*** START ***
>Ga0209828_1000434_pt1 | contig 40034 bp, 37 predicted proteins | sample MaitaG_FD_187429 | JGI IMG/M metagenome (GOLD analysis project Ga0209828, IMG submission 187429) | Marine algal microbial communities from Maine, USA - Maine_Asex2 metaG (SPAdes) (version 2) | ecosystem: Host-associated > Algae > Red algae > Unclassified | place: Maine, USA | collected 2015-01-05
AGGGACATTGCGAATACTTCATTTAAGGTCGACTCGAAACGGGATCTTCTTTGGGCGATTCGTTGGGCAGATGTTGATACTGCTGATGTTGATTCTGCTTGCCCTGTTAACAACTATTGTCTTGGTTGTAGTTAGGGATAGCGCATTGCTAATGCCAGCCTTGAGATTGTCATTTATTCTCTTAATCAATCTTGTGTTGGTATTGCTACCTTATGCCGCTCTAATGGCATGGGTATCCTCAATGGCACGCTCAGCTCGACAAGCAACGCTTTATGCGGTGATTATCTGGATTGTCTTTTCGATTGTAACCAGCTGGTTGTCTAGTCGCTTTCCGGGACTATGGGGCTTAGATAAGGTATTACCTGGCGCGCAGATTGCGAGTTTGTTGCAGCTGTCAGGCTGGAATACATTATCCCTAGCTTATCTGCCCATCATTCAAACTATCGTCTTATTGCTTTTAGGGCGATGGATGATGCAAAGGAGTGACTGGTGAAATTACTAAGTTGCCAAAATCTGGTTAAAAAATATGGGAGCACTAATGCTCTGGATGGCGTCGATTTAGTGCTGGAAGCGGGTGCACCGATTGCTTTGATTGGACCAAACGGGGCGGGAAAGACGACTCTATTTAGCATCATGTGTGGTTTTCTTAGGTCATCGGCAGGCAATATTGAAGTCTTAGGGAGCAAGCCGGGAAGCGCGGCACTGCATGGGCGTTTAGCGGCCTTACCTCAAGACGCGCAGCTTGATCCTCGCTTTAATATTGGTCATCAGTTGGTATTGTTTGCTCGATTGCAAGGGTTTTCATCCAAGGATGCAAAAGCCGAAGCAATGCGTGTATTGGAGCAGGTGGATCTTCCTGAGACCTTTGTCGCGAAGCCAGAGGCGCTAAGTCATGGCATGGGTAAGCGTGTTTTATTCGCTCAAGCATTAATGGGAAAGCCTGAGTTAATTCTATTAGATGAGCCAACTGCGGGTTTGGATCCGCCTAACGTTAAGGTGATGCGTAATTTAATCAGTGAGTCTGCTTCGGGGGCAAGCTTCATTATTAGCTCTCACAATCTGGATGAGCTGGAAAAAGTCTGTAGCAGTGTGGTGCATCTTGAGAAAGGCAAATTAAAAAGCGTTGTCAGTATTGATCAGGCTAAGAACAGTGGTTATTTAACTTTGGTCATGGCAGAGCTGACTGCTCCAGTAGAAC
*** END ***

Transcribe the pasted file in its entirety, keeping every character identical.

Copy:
>Ga0209828_1000434_pt1 | contig 40034 bp, 37 predicted proteins | sample MaitaG_FD_187429 | JGI IMG/M metagenome (GOLD analysis project Ga0209828, IMG submission 187429) | Marine algal microbial communities from Maine, USA - Maine_Asex2 metaG (SPAdes) (version 2) | ecosystem: Host-associated > Algae > Red algae > Unclassified | place: Maine, USA | collected 2015-01-05
AGGGACATTGCGAATACTTCATTTAAGGTCGACTCGAAACGGGATCTTCTTTGGGCGATTCGTTGGGCAGATGTTGATACTGCTGATGTTGATTCTGCTTGCCCTGTTAACAACTATTGTCTTGGTTGTAGTTAGGGATAGCGCATTGCTAATGCCAGCCTTGAGATTGTCATTTATTCTCTTAATCAATCTTGTGTTGGTATTGCTACCTTATGCCGCTCTAATGGCATGGGTATCCTCAATGGCACGCTCAGCTCGACAAGCAACGCTTTATGCGGTGATTATCTGGATTGTCTTTTCGATTGTAACCAGCTGGTTGTCTAGTCGCTTTCCGGGACTATGGGGCTTAGATAAGGTATTACCTGGCGCGCAGATTGCGAGTTTGTTGCAGCTGTCAGGCTGGAATACATTATCCCTAGCTTATCTGCCCATCATTCAAACTATCGTCTTATTGCTTTTAGGGCGATGGATGATGCAAAGGAGTGACTGGTGAAATTACTAAGTTGCCAAAATCTGGTTAAAAAATATGGGAGCACTAATGCTCTGGATGGCGTCGATTTAGTGCTGGAAGCGGGTGCACCGATTGCTTTGATTGGACCAAACGGGGCGGGAAAGACGACTCTATTTAGCATCATGTGTGGTTTTCTTAGGTCATCGGCAGGCAATATTGAAGTCTTAGGGAGCAAGCCGGGAAGCGCGGCACTGCATGGGCGTTTAGCGGCCTTACCTCAAGACGCGCAGCTTGATCCTCGCTTTAATATTGGTCATCAGTTGGTATTGTTTGCTCGATTGCAAGGGTTTTCATCCAAGGATGCAAAAGCCGAAGCAATGCGTGTATTGGAGCAGGTGGATCTTCCTGAGACCTTTGTCGCGAAGCCAGAGGCGCTAAGTCATGGCATGGGTAAGCGTGTTTTATTCGCTCAAGCATTAATGGGAAAGCCTGAGTTAATTCTATTAGATGAGCCAACTGCGGGTTTGGATCCGCCTAACGTTAAGGTGATGCGTAATTTAATCAGTGAGTCTGCTTCGGGGGCAAGCTTCATTATTAGCTCTCACAATCTGGATGAGCTGGAAAAAGTCTGTAGCAGTGTGGTGCATCTTGAGAAAGGCAAATTAAAAAGCGTTGTCAGTATTGATCAGGCTAAGAACAGTGGTTATTTAACTTTGGTCATGGCAGAGCTGACTGCTCCAGTAGAAC